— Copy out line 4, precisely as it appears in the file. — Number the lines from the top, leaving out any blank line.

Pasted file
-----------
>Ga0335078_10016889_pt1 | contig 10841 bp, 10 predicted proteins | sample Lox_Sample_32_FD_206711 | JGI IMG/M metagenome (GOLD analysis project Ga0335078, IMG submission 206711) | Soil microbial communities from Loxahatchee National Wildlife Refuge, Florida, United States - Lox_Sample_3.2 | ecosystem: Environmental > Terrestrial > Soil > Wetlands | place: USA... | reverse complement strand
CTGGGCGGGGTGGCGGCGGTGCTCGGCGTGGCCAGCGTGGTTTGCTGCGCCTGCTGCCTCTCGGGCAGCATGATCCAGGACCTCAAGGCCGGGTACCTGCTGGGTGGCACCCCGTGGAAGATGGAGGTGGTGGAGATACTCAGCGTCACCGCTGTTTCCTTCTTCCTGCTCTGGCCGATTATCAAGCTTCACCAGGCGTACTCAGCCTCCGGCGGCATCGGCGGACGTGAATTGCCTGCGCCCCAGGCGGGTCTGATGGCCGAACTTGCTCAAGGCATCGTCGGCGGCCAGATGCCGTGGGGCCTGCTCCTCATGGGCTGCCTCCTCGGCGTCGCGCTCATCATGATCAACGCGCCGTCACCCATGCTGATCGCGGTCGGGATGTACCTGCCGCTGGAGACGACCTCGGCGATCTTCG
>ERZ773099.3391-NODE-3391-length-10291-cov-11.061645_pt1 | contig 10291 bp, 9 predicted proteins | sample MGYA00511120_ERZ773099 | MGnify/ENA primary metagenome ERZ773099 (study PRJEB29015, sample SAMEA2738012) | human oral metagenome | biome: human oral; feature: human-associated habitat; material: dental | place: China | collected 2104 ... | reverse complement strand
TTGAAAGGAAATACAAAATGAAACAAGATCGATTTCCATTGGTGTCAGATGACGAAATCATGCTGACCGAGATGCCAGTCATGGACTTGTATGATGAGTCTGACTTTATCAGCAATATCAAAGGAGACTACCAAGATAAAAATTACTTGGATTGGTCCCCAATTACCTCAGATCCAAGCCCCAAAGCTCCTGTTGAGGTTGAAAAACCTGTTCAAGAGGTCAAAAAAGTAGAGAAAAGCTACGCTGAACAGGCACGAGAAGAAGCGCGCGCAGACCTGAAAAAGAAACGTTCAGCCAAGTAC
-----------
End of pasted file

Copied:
TTGAAAGGAAATACAAAATGAAACAAGATCGATTTCCATTGGTGTCAGATGACGAAATCATGCTGACCGAGATGCCAGTCATGGACTTGTATGATGAGTCTGACTTTATCAGCAATATCAAAGGAGACTACCAAGATAAAAATTACTTGGATTGGTCCCCAATTACCTCAGATCCAAGCCCCAAAGCTCCTGTTGAGGTTGAAAAACCTGTTCAAGAGGTCAAAAAAGTAGAGAAAAGCTACGCTGAACAGGCACGAGAAGAAGCGCGCGCAGACCTGAAAAAGAAACGTTCAGCCAAGTAC